Ogichidaa Francis Kavanaugh, Grand Chief of Treaty #3 offers Condolences to the Hunter Haze Straight-Smith Family
Kenora, ON — On Wednesday, October 30, Hunter Haze Straight-Smith was violently attacked in his sleep at his home and suffered life threatening injuries. On Saturday, Hunter’s family shared to the public that he had been taken off life support and passed away in the presence of his family.
“I want to extend my deepest condolences to Hunter Haze Straight-Smith family. An innocent child has been taken from his family, extended family and his community. I also want to acknowledge the efforts of first responders and health staff at the Health Sciences Centre who worked to help Hunter,” said Ogichidaa Francis Kavanaugh. “The Treaty #3 leadership and I are all shocked and saddened to learn of the violent circumstances that led to his tragic passing. As a father, grandfather and as a leader, I want to acknowledge that all our children need us and we need to do more to keep them safe. As leaders we need to condemn all forms of violence and initiate an action plan which involves all levels of government to address violence.”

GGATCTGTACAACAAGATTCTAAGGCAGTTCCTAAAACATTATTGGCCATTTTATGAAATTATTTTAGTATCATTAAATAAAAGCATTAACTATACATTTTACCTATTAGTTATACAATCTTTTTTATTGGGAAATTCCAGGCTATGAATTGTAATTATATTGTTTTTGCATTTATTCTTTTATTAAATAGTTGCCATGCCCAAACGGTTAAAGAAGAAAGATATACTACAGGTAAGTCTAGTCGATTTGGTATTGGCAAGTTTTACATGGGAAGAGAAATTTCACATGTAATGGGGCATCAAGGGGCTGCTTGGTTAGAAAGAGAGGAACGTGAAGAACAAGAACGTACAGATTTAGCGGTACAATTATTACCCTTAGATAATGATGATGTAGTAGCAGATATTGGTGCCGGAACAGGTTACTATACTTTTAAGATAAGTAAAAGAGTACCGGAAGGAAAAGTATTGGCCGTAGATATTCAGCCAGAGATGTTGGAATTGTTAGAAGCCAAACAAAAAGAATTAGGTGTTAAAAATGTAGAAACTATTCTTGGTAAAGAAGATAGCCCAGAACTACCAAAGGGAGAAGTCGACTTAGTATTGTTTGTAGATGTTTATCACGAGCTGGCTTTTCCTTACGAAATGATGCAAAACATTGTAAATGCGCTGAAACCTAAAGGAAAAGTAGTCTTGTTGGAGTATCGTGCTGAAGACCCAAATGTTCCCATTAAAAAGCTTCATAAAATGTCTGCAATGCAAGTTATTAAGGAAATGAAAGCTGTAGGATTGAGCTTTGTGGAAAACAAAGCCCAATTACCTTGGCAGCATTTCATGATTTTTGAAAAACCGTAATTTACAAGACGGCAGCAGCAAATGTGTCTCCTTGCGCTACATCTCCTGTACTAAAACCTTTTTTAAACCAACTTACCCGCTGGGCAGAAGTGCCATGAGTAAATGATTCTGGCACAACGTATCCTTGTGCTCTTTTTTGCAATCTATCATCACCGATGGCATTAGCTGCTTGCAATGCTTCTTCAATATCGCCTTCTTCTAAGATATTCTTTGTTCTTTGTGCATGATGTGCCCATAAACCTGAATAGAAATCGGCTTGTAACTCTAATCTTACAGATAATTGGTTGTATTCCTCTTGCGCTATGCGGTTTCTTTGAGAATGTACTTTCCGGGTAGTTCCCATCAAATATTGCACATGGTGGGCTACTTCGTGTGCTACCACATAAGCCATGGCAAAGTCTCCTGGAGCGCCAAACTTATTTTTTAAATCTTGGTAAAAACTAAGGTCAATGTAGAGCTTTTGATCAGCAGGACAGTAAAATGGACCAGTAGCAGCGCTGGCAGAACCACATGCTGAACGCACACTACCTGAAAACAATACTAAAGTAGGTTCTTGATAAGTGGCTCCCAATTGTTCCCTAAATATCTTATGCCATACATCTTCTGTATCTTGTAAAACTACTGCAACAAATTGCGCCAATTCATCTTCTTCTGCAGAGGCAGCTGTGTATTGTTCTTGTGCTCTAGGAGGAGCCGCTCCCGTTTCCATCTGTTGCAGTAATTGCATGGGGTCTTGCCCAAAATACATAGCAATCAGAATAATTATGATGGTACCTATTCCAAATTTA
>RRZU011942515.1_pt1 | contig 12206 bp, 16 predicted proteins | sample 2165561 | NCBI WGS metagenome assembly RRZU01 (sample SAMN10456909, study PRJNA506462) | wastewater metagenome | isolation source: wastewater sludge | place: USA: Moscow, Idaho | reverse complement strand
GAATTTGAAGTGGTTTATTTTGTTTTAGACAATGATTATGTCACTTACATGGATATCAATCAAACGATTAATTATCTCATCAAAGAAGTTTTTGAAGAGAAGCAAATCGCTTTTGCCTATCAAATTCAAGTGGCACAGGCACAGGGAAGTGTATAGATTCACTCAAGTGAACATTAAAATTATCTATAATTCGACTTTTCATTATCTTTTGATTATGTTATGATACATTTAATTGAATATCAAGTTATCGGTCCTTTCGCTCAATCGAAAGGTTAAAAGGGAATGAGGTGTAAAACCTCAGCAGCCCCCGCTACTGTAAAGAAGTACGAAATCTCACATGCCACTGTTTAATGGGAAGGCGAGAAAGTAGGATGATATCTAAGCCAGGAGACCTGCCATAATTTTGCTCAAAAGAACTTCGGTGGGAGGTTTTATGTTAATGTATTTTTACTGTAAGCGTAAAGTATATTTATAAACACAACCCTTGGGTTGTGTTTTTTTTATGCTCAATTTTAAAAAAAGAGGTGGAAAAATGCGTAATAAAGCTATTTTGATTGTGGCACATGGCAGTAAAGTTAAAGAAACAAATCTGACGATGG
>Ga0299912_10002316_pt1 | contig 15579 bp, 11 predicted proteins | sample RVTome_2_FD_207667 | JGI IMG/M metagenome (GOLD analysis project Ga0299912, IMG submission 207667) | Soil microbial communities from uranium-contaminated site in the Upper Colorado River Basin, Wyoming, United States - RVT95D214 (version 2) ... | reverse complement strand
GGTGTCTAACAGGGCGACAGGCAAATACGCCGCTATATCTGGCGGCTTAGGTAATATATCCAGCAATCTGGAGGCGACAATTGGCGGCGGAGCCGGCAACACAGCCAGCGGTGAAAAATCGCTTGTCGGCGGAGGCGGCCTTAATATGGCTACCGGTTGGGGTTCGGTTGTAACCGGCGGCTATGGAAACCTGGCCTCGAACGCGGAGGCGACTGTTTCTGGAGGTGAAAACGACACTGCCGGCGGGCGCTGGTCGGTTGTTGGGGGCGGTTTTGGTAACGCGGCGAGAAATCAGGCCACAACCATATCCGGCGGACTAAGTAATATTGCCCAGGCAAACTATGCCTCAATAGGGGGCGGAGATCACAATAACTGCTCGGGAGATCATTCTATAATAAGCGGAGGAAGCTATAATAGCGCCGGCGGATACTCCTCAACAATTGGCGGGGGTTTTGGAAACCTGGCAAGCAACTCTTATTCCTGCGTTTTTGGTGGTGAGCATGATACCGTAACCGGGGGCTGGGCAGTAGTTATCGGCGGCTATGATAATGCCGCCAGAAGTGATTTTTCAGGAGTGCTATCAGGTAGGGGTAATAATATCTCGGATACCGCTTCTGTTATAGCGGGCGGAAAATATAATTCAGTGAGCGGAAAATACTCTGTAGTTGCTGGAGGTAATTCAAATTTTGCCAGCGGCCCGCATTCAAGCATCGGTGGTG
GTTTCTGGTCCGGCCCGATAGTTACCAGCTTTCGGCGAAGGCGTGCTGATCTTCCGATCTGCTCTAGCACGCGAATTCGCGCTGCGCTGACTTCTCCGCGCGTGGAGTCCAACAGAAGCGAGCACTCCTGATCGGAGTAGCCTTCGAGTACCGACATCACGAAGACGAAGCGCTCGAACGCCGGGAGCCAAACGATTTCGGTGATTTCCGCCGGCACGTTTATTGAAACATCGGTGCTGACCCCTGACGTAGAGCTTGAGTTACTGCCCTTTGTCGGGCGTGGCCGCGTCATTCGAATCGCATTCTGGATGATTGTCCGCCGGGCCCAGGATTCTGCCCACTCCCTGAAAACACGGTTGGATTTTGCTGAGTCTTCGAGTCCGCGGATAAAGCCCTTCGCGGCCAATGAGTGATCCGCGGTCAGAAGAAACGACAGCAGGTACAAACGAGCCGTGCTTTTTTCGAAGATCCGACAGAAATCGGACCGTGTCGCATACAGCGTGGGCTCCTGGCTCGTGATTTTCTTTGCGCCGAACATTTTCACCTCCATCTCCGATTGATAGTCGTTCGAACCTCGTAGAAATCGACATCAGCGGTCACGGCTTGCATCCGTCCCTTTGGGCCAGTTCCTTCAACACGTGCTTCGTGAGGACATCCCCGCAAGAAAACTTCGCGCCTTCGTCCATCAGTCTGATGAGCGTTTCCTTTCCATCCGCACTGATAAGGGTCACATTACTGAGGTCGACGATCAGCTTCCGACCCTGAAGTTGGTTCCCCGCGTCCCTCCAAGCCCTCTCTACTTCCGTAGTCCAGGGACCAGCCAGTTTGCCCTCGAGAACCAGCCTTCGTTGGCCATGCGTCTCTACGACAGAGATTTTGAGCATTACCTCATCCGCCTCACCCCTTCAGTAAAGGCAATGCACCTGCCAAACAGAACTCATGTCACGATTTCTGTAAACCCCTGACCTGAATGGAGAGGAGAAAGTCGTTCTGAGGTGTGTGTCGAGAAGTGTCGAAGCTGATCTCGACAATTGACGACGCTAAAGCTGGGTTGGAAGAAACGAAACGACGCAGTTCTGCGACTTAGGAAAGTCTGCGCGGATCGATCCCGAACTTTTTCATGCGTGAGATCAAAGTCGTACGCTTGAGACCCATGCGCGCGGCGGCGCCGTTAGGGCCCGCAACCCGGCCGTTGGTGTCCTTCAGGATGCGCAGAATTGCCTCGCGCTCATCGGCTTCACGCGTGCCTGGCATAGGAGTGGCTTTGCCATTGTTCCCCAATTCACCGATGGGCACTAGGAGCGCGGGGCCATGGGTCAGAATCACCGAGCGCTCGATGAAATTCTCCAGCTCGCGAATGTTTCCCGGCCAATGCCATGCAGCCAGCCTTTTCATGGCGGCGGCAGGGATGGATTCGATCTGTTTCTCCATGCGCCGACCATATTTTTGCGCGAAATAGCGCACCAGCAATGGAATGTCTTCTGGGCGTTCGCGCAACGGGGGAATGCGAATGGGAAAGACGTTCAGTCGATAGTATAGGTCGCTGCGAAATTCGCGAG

Indigenous women are three times more likely to experience domestic violence than non-Indigenous women and Statistics Canada (1996, 2001) state that Indigenous men are seven times more likely than non-Indigenous males to be victims of homicide. Violence has become epidemic across the genders and effects everyone: men, women, children, youth and Two-spirited. The National Inquiry Final Report on Missing and Murdered Indigenous Women and Girls made 231 Calls to Justice and the Inquiry’s report cannot just gather dust on a shelf.
For more information or to arrange an interview, please contact: Office of the Ogichidaa, Kristine Reynard at (807) 548-4214 or Kristine.firstname.lastname@example.org